Background: Topical corticosteroids are the most common first-line treatment for psoriasis. Tachyphylaxis, a decreased response to treatment with repetitive application of the drug, is a controversial phenomenon associated with topical corticosteroid treatment.
Objective: We sought to prove or disprove tachyphylaxis to occluded halobetasol 0.05% versus vehicle.
Methods: Patients with plaque psoriasis were recruited to this study. The study involved 3 phases (1, 2A, and 2B) with each phase being separated by a treatment vacation period. In phases 1 and 2A, 2 plaques were randomized to either halobetasol 0.05% or vehicle ointment application. In phase 2B, halobetasol 0.05% was applied to both. Target Lesion Severity Scale was used for clinical assessment.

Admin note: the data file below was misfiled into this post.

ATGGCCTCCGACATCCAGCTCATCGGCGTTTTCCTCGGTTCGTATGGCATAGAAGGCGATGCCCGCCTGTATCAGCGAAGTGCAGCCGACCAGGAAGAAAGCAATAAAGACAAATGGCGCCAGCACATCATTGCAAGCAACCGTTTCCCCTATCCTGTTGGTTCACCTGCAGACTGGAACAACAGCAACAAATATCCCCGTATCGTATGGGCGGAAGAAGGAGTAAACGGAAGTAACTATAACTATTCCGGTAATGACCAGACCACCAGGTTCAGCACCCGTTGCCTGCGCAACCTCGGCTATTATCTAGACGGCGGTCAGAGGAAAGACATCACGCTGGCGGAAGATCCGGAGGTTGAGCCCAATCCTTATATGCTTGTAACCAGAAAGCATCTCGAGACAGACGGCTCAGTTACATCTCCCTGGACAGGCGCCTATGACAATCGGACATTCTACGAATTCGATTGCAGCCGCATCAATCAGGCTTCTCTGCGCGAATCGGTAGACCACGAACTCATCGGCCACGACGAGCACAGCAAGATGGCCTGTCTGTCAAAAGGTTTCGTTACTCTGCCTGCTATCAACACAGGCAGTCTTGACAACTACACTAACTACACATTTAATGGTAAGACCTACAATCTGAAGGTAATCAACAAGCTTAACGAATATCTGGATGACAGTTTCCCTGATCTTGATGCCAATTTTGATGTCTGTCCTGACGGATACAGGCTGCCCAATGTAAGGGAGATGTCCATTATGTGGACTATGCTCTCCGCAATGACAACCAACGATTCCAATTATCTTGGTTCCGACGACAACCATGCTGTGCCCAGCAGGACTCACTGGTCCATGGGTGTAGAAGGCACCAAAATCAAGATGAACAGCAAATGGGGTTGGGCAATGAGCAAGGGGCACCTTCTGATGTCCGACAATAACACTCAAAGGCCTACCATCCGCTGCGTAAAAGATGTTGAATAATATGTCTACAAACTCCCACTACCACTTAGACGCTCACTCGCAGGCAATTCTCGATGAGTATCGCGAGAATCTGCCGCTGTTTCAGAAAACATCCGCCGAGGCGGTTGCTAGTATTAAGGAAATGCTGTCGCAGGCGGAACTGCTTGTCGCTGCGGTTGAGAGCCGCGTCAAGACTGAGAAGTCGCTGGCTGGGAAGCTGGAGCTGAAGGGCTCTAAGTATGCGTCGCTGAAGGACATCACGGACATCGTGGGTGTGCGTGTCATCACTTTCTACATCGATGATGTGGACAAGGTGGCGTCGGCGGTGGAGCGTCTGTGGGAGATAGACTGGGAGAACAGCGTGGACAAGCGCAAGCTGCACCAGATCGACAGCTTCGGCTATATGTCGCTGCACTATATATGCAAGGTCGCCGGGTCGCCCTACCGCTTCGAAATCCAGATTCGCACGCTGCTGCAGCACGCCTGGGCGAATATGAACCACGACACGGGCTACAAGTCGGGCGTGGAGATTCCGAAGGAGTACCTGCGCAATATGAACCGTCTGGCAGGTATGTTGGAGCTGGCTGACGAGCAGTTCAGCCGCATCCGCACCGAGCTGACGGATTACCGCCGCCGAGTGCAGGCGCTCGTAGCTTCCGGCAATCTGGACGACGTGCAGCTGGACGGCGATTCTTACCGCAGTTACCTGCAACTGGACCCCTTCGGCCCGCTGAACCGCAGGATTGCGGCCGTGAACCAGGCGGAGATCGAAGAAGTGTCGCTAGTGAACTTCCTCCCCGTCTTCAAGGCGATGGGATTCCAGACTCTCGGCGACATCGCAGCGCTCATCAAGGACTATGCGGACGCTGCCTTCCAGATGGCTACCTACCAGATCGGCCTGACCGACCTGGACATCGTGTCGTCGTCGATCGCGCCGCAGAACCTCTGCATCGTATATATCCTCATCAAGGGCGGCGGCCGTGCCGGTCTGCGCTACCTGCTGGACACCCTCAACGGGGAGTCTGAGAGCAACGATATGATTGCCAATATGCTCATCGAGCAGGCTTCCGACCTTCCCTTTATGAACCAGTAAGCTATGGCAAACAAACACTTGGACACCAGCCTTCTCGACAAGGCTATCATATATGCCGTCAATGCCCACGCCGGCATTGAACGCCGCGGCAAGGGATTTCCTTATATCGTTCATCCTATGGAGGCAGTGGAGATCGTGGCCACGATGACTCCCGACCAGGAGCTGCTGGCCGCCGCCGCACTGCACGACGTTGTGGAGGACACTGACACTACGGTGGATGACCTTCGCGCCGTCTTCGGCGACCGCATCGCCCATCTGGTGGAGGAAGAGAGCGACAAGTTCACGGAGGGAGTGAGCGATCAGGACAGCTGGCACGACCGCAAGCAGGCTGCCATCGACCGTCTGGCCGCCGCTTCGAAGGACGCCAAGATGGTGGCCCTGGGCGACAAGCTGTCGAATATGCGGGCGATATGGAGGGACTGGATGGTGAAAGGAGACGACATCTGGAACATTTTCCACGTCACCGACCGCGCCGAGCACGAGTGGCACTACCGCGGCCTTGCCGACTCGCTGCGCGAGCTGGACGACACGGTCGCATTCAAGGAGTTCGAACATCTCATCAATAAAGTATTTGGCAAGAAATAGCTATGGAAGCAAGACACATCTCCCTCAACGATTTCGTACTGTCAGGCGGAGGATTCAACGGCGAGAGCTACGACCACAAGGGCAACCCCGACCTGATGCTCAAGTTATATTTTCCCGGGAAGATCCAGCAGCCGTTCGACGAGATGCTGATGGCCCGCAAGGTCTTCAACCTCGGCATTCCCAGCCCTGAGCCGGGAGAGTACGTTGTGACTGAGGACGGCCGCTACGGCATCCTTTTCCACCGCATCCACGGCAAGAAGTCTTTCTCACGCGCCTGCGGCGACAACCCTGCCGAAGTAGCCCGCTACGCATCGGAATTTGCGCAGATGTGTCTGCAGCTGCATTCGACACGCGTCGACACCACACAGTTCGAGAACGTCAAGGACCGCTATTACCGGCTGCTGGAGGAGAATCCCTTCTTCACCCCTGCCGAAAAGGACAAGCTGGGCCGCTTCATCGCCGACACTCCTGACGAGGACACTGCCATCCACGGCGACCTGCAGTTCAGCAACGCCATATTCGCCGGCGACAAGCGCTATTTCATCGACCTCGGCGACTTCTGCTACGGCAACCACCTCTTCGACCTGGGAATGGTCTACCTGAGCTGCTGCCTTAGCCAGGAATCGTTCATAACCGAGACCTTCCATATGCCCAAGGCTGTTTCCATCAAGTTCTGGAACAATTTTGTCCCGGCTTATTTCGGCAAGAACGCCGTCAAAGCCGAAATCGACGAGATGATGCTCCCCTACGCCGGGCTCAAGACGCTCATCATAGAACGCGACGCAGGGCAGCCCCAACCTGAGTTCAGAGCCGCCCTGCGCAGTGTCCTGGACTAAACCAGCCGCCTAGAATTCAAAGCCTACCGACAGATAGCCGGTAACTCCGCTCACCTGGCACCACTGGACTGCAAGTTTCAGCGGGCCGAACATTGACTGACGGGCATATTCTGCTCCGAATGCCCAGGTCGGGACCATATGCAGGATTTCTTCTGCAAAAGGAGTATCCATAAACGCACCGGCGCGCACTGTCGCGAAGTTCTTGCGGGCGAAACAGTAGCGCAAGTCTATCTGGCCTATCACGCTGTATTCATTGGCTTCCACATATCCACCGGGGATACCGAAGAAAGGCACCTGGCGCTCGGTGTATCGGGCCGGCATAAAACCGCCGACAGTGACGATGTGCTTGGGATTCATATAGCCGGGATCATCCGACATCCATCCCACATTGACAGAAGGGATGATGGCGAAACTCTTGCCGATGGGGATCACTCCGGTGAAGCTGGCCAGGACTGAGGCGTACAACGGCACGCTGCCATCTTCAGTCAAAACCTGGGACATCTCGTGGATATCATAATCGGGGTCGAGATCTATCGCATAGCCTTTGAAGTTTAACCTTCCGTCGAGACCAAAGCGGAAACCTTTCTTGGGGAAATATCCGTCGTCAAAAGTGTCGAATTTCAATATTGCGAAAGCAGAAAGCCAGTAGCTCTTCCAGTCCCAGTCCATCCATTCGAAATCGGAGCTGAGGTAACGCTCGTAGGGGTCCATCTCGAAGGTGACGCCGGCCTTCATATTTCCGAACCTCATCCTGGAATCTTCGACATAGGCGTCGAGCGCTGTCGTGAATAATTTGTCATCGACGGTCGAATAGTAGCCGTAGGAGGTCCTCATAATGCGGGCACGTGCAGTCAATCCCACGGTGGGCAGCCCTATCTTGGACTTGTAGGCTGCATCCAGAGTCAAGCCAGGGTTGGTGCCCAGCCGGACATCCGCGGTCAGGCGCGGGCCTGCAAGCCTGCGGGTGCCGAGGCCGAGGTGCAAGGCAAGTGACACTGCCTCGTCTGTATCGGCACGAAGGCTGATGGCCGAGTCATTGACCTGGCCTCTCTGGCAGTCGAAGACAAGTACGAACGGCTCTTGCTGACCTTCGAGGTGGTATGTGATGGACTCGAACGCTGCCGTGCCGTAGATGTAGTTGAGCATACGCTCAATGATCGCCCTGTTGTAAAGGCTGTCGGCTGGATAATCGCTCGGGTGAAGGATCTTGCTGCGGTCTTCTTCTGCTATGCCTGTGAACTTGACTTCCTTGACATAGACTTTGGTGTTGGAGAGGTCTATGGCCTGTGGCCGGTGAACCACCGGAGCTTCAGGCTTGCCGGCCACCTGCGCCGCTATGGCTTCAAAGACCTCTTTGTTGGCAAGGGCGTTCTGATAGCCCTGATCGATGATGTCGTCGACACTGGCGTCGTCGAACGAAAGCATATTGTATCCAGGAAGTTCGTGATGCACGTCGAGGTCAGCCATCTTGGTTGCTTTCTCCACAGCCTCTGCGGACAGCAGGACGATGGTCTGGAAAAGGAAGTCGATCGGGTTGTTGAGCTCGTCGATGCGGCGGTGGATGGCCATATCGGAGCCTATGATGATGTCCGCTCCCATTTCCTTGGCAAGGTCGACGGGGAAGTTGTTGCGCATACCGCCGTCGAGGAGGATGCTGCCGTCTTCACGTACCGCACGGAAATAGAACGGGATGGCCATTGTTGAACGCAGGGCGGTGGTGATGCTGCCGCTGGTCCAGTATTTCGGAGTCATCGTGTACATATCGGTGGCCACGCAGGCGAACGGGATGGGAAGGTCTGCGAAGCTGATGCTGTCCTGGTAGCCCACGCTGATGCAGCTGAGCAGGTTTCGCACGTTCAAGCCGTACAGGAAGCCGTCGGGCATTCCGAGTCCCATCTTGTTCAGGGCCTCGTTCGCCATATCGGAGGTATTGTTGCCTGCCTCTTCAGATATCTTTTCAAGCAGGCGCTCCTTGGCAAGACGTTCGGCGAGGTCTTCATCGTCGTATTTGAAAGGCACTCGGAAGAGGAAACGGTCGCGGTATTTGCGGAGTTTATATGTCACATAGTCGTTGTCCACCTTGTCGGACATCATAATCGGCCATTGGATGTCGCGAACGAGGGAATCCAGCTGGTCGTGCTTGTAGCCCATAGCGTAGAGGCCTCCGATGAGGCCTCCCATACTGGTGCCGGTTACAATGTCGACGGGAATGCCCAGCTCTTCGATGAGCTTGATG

Results: Twenty patients were enrolled. No difference in time to clearance (P=.88) or time to recurrence (P=.92) of the treated plaques was found between phases 1 and 2A. Percentage of improvement was higher in phase 2A compared with phase 1 (89.4%, P<.05 vs 71%, P<.05), as a result of reduction of vehicle effect. In phase 2B, a greater improvement was found for previously corticosteroid-treated plaques.
Limitations: Limitations are small sample size and 1 corticosteroid tested.
Conclusion: No evidence of tachyphylaxis to the topical corticosteroid halobetasol 0.05% ointment treatment in patients with plaque psoriasis was found.
Keywords: compliance; corticosteroid; halobetasol 0.05%; psoriasis; tachyphylaxis; vehicle.
Copyright © 2014 American Academy of Dermatology, Inc. Published by Elsevier Inc. All rights reserved.